BMW has recently leaked its decision to begin building a plant in Mexico. The factory is going to cost $1 billion, according to Bloomberg, and it will produce 150,000 cars a year. The factory will be in San Luis Potosi, which is 250 miles away from Mexico City, and a total of 1,500 people will be employed there.
Further details arrived on July 3 when the announcement was made officially. One of the likely reasons for BMW and other auto manufacturers expanding to Mexico includes the low cost of labor (20 percent of what the cost is in the U.S., according to Bloomberg). There are also the excellent exporting opportunities afforded by the North American Free Trade Agreement, which allows vehicles to ship between all three of the North American countries completely tariff free. BMW already has a factory in the U.S., so if it has the option to ship materials from its U.S. factory and assemble them in Mexico. There would be no charge for moving the components back and forth.
After BMW's news about the factory was leaked to the press, the company's stock rose by 1.3 percent to 94.50 euros. In total, the stock rose 10 percent over the course of 2014.
Another auto company flourishing in Mexico
One automotive company that is already flourishing in Mexico is DENSO, which plans to expand a plant in Nuevo Leon, Mexico, to boost its production of auto transmission components. DENSO takes advantage of NAFTA to ship its products north to the U.S. where it sells to automakers there.
DENSO is investing $53.8 million into its expanded factory, which will create 500 jobs by 2018 and increase the size of the facility by 8,826 square feet.
DENSO opened its first Mexican plant in Apodaca in 1996. It has since built factories in Guadalupe City and Silao City. Each factory specializes in building a different kind of part, and all of the products are shipped out of the country to other markets.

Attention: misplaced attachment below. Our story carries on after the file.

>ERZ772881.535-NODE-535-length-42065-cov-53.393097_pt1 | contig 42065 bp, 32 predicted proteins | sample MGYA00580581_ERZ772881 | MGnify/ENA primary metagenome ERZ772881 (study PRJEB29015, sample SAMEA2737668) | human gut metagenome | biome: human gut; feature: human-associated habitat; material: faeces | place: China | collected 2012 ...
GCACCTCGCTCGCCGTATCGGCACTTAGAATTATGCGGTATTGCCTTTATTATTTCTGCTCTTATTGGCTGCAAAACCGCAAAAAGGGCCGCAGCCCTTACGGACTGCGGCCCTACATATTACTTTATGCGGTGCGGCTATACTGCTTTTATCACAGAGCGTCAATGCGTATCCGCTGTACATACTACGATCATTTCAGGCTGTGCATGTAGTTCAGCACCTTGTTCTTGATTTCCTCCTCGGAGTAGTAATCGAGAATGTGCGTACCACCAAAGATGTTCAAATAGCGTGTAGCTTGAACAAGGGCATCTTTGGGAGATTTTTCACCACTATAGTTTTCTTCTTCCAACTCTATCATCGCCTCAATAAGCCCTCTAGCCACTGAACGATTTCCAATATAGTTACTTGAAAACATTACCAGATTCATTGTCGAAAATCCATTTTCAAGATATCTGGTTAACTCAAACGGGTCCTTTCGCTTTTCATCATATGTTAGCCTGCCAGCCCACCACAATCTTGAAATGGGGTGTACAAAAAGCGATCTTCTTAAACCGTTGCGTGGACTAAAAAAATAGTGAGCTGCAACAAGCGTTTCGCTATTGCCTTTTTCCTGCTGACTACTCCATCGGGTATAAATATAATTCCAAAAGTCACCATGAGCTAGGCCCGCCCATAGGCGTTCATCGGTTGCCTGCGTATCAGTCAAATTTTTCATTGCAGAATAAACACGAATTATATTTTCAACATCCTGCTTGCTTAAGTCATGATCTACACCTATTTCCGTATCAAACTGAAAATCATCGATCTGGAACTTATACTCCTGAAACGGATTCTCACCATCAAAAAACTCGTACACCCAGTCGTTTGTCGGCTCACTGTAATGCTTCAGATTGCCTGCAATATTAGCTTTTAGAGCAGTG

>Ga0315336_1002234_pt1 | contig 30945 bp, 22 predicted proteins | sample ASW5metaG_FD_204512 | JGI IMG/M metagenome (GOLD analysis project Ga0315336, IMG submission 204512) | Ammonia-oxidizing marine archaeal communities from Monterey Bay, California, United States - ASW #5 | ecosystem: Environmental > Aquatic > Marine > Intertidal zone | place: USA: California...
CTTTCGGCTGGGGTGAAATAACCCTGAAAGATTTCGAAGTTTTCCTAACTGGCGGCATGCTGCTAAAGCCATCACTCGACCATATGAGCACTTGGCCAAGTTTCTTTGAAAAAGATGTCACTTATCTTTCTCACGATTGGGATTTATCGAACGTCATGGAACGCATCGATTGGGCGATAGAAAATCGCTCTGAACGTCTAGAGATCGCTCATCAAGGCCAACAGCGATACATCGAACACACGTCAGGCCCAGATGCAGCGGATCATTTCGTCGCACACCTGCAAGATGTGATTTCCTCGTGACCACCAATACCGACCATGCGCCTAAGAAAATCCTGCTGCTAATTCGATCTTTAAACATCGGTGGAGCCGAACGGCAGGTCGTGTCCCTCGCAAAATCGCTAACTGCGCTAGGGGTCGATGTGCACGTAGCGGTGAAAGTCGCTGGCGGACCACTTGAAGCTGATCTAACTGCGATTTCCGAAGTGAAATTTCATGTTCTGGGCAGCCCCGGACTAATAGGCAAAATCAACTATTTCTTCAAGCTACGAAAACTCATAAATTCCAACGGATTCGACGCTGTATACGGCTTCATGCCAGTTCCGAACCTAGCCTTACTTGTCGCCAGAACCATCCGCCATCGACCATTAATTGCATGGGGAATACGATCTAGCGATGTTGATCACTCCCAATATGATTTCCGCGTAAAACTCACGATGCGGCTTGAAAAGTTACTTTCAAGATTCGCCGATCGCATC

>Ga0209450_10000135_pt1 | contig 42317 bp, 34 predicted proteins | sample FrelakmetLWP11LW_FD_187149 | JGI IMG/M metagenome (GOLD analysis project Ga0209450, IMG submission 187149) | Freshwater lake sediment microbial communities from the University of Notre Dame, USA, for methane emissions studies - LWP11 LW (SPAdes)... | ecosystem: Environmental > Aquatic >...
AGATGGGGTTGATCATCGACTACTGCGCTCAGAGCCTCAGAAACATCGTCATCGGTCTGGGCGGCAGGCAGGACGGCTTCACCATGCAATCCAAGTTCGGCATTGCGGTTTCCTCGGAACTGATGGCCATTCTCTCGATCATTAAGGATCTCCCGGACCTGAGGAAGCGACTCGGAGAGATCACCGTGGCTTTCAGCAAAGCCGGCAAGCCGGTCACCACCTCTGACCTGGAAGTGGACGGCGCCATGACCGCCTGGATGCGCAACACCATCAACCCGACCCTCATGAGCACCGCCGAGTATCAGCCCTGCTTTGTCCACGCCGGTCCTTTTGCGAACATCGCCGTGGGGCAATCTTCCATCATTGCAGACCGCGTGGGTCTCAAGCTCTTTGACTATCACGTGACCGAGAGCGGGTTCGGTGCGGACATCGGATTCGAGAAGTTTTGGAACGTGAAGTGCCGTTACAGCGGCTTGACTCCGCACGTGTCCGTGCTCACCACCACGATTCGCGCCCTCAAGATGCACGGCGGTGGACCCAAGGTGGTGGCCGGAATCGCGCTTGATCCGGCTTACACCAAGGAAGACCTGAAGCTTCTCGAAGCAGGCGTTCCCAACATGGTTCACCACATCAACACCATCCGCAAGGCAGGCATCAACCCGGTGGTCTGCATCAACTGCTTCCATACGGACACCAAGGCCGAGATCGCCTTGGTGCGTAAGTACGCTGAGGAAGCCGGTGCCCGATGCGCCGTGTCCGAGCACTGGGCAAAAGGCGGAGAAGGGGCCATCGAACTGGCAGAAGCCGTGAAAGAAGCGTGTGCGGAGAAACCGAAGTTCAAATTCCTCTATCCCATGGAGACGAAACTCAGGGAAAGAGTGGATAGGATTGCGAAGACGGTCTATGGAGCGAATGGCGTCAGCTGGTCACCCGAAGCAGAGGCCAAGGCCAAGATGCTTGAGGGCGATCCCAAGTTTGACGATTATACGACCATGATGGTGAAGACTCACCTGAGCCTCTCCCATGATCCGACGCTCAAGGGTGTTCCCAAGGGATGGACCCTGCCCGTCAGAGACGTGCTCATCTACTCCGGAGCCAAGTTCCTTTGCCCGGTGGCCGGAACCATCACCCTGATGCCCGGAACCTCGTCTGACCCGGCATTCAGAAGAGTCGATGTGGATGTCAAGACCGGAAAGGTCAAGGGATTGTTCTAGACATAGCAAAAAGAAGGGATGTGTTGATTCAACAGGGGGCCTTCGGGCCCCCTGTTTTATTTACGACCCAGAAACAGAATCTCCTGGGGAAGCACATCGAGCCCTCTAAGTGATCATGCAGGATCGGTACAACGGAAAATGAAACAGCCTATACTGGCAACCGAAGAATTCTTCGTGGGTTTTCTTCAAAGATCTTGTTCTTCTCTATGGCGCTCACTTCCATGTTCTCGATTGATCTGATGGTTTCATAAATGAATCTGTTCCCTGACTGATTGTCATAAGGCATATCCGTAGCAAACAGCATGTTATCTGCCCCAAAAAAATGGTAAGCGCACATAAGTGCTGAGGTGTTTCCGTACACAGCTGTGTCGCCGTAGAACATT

Mexico is an excellent place for manufacturing of all kinds
HSBC recently issued its Purchasing Managers' Index (PMI) report for Mexico, and the results point to moderate improvement in Mexico's economy, along with the expansion of factories that are the result of more companies coming to Mexico.
According to the report, production volumes increased for the eighth consecutive month in June, and the monthly rises in volume are starting to speed up. There is additional demand from companies in the U.S. for Mexican products as well. Manufacturing companies are buying more raw materials than last month, and new orders for goods have gone up.
Mexico's growth has been slow, but this slow growth could be good for the country, as it keeps prices low and stable. The country continues to expand its manufacturing, with no signs of going in the reverse direction. This is likely because companies like BMW see Mexico as a developing nation with much promise in terms of supplying inexpensive but effective labor and promoting easy exporting opportunities.
Mexico on pace to outdo Brazil in economic expansion
Mexico is a country that is often compared with Brazil - they are the two biggest economies of Latin America. Unlike Mexico, Brazil is in a period of stagflation, according to Barrons. While prices are going up, the overall value of Brazilian currency is going down. In contrast, Mexico's economy is going much more smoothly. Its manufacturing PMI was 51.8 in June, while Brazil's PMI was 48.7
According to the article, when the U.S. does well, Mexico typically follows because the countries are so closely linked. The Institute for Supply Management Manufacturing Index in the U.S. was 55.3 in June. This suggests that Mexico will continue to do well in the long run.
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